[Reply]

    admin Reply:

    “… good government would start out big and tyrannical and become little more than a night-watchman as it’s citizens spontaneously ordered themselves in free prosperity”
    — how does this square with the fact that our historical experience of comparatively ‘good government’ is that it starts off minuscule by present standards, whilst apparently able to perform all of its basic functions (winning wars and maintaining social order)? I’m going to need a great deal of convincing that big government has ever been anything other than a fiasco, and a symptom of profound civilizational degeneration. Has governments ever shrunk on the pattern you describe?

    [Reply]

    Handle Reply:

    I suppose there’s the example of “demobilization.” Governments have become less “coercively intrusive” in some areas as conditions allowed. The ramp-up-then-down of command of the state over the life of the citizen is a common experience in wartime. General involuntary conscription was gradually abolished as various states concluded they could meet their likely needs with an all-volunteer force. Procedural rights of the accused have been radically expanded (alas, with perverse results). Certain industries have experienced “deregulation.”

    No argument here in regards to “fiasco.” The question of course is “Why the growth?” What’s the motivation? and it seems like the scope of government is a lot like consumer demand – insatiable, and constrained only by incentives, innovation, and “budget”. Part of the problem is we can’t easily disaggregate the coevolution of certain trends in the historical analysis. Aristotle probably had a better perspective with observations of many, small, diverse, ancient governments prior to Christianity and gunpowder.

    In the last few centuries, government was miniscule in part because of the technological limitations of the era, and not necessarily because they thought it was good and proper to leave the subjects to themselves save the payment of their taxes. “God bless and keep the Czars … far away from us,” was funny when “far away” meant something. What would happen if you dropped industrial capability on certain ancient regimes? I had an acquaintance who was a translator in a Soviet diplomatic office and spent some time in North Korea in the 80’s, and that’s precisely how he described it – as something culturally primitive and manifestly unsustainable were it not for technical ennablement.

    You could speak similarly of the de-facto narco-terror regimes like theTaliban or the Mafia or the Mexican drug cartels. It’s not only militaries who enjoy such “force multiplication”. The Taliban cares a lot more about how you live your life though.

    The other “trend”, is ideological. Secular-Utopian Collectivism, Social-Justice, and Bureaucratic-Scientific Paternalism have been enormously widespread and influential global perspectives on the purpose of government are the prime distorters of our analysis. Government grows, and grows more intrusive, when the creed finds intolerable sin in need of stamping out. It’s only when the opinion-makers don’t have any particularly strong beliefs about something that the downgrading becomes visible.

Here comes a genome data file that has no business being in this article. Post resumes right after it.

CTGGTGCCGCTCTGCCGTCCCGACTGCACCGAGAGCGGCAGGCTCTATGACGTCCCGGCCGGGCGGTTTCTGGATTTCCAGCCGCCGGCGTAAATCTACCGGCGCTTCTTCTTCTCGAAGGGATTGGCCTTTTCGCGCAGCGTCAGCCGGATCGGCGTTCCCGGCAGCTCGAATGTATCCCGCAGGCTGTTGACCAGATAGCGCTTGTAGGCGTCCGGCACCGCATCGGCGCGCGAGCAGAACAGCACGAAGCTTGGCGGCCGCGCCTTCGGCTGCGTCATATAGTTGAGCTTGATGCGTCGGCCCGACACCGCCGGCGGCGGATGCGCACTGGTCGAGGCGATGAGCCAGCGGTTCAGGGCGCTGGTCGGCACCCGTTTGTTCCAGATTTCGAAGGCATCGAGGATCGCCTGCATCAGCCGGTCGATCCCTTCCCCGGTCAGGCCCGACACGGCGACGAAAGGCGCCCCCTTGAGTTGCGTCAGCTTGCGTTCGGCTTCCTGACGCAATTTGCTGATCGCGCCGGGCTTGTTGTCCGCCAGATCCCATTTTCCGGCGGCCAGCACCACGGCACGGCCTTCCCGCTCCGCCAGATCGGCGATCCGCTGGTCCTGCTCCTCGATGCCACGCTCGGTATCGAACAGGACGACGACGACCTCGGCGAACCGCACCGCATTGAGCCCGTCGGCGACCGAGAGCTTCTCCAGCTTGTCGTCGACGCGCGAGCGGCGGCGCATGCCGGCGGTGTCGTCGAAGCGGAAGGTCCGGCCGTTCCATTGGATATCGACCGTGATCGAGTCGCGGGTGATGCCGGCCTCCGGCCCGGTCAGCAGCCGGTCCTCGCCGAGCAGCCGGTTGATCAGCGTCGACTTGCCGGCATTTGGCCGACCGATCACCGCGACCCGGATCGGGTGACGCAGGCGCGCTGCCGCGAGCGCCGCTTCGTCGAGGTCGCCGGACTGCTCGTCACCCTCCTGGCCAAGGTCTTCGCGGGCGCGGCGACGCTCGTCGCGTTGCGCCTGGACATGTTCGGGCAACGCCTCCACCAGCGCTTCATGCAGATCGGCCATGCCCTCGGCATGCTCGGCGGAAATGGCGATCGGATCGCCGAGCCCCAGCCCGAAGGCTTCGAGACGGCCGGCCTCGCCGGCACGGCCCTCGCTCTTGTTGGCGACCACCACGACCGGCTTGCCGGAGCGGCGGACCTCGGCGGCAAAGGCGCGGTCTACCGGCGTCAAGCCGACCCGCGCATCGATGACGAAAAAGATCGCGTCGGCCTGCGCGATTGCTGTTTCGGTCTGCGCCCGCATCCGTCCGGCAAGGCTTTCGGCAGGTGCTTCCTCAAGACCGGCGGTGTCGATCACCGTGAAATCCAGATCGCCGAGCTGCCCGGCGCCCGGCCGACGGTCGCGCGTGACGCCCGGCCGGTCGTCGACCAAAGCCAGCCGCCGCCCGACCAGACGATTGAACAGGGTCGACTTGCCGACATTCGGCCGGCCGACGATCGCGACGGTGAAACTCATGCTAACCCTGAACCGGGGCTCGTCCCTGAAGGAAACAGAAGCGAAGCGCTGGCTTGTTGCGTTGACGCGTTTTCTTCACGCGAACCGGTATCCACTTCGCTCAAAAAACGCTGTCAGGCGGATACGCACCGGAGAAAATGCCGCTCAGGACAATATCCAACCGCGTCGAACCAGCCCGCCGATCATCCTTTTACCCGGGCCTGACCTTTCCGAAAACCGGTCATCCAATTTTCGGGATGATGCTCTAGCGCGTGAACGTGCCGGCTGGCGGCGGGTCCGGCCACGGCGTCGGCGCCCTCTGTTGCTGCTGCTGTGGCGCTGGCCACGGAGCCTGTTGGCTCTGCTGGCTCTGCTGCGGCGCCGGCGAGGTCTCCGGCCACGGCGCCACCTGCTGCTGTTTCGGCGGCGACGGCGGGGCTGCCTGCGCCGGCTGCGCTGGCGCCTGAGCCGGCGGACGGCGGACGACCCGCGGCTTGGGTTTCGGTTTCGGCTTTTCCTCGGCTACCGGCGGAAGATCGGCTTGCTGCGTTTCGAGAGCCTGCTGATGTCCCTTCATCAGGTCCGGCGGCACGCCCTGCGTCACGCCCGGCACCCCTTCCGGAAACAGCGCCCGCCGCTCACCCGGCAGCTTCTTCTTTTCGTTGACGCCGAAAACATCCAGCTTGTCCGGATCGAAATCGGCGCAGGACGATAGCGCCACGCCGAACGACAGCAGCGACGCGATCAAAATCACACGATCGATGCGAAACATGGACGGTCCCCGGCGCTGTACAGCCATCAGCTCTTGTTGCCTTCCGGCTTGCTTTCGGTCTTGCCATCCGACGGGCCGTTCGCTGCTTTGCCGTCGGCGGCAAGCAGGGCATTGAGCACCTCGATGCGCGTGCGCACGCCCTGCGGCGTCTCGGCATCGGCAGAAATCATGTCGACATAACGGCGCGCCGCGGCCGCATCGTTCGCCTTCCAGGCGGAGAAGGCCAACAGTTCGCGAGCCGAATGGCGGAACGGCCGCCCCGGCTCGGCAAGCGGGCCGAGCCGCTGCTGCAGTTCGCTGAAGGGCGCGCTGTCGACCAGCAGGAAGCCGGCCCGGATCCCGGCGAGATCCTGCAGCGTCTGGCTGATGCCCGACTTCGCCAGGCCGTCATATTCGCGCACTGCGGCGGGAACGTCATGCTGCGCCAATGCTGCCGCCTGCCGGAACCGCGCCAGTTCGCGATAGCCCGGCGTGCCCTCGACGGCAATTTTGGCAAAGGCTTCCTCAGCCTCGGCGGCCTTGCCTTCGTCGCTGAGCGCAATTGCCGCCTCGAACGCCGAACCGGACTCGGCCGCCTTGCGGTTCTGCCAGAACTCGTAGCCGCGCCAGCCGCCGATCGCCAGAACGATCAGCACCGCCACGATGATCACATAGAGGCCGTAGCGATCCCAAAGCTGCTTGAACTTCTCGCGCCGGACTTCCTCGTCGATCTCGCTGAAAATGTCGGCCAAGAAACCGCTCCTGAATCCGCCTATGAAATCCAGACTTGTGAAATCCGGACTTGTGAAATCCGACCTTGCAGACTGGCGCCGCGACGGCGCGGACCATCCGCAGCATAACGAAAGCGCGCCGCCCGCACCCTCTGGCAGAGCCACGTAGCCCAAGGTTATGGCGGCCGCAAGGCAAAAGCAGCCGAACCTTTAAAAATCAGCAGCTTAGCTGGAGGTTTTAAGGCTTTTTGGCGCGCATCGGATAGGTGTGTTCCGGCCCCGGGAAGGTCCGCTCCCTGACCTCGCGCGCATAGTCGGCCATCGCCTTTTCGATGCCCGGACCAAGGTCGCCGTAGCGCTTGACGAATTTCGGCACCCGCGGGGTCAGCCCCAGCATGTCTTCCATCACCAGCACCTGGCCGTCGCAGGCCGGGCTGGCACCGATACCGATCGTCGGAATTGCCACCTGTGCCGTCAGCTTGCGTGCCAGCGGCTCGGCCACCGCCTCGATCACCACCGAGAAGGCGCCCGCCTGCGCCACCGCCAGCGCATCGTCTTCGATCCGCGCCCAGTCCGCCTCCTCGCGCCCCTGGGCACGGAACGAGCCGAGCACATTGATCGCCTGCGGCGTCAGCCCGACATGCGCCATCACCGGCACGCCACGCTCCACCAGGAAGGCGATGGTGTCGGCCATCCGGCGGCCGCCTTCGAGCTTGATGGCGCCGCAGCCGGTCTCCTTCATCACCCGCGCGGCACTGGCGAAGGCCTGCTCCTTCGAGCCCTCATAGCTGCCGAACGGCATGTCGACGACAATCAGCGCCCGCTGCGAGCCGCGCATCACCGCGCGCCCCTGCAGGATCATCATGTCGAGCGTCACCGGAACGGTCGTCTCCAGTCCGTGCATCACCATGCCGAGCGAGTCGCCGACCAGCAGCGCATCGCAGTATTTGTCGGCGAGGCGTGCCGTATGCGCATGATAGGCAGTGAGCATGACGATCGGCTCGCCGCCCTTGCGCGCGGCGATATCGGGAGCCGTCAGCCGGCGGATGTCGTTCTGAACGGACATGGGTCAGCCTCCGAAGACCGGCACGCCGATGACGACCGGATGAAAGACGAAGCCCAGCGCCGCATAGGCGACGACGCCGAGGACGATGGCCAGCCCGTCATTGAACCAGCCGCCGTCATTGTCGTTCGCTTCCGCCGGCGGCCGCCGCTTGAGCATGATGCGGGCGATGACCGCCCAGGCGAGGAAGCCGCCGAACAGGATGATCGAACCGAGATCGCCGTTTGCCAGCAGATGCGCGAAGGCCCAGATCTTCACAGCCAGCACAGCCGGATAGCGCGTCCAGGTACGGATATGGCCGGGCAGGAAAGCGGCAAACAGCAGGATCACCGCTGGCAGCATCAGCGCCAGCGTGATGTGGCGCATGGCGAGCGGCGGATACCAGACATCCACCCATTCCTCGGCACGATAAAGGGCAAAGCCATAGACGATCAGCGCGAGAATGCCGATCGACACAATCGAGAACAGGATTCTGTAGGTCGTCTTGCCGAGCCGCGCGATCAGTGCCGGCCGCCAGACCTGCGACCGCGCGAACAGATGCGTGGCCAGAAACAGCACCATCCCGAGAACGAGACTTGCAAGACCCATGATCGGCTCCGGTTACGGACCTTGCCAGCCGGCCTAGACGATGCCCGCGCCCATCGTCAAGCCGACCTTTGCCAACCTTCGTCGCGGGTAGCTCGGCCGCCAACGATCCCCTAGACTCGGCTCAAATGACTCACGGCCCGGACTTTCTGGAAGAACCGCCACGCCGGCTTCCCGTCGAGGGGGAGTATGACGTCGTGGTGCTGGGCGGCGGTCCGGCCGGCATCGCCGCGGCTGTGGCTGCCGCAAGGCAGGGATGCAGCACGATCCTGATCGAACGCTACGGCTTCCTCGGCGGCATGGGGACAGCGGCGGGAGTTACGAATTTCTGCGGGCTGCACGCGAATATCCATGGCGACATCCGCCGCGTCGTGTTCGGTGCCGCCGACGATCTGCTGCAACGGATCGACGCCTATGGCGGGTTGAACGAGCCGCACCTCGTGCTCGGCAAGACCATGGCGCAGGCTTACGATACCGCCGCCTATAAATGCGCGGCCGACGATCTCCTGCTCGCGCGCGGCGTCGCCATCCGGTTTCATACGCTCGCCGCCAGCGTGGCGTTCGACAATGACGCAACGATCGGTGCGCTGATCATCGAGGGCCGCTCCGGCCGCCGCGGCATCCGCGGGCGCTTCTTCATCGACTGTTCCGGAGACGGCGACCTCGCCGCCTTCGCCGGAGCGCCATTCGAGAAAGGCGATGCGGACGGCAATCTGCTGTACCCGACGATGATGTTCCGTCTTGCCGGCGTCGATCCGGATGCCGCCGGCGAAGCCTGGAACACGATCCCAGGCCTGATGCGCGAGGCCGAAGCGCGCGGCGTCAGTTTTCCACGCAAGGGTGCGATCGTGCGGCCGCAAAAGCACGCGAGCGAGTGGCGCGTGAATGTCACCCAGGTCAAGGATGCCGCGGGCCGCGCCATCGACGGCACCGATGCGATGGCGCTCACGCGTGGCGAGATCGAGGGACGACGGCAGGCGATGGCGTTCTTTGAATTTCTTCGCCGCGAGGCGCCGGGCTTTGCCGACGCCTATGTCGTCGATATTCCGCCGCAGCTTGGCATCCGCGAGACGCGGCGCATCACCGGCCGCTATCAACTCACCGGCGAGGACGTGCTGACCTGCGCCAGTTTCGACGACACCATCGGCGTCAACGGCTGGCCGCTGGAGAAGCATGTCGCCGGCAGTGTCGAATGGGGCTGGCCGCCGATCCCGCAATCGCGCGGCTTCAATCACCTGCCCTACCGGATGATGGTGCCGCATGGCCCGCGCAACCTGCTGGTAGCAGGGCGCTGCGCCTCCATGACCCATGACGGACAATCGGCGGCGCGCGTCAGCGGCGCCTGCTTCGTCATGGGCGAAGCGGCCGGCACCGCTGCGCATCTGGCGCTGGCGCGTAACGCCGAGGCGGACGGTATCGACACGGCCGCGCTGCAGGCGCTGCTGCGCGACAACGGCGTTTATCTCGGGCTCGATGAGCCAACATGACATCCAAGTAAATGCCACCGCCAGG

We’ve only had the tiniest taste of post-ideological government empowered by modern technology. Maybe Singapore is an example. But my sense is that it will be very interested in downsizing.

    [Reply]

    admin Reply:

    This is pure gold, thanks.
    The demobilization example works better for the US (where post WWII demob. was the last case of serious Western state shrinkage we’ve seen — accompanied by an economic boom, contra the Keynesians) than the UK, where state capacity was simply channeled into a new welfare state (and accompanied by prolonged stagnation). US = UK with a 3-decade time-lag (so you see no demob. after Vietnam, eiher, but instead massive state cancerization).

    It would be glorious if downsizing was going to be as dynamic as your last paragraph predicts, but the Left Singularity catastrophic model seems convincing to me. Beyond a certain stage of statism, the Keynesian religion combines cybernetically with population degeneration to lock in the expansionary trend. There’s simply no downsizing option that doesn’t seem crypto-nazi inhumane, and techniques of macro-economic consequence concealment become so sophisticated, and orthodox, that the population ceases to live the catastrophe in real time. Obviously, Cathedral apparatus is central to both aspects of this, through systematic mind control.

    Christopher Reply:

    “All the vectors point in the general direction of the origin”

    Then it needn’t be modeled as a vector field.

    “If one axis is sloped more steeply than the other, your optimal path clings to increasing the value of one axis and gradually shifts direction to balance and then to emphasizing the other axis.”

    I don’t see how the one follows from the other.

    That’s the benefit of omniscience: you avoid the local maxima.

    [Reply]